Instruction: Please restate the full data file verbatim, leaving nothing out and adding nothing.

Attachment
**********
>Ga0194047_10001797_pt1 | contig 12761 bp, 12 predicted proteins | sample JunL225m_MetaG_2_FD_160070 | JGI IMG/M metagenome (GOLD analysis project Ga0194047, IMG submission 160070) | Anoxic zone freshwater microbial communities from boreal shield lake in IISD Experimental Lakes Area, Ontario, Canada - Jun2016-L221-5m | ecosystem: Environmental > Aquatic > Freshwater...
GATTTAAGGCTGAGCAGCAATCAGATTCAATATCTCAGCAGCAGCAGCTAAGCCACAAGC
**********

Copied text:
>Ga0194047_10001797_pt1 | contig 12761 bp, 12 predicted proteins | sample JunL225m_MetaG_2_FD_160070 | JGI IMG/M metagenome (GOLD analysis project Ga0194047, IMG submission 160070) | Anoxic zone freshwater microbial communities from boreal shield lake in IISD Experimental Lakes Area, Ontario, Canada - Jun2016-L221-5m | ecosystem: Environmental > Aquatic > Freshwater...
GATTTAAGGCTGAGCAGCAATCAGATTCAATATCTCAGCAGCAGCAGCTAAGCCACAAGC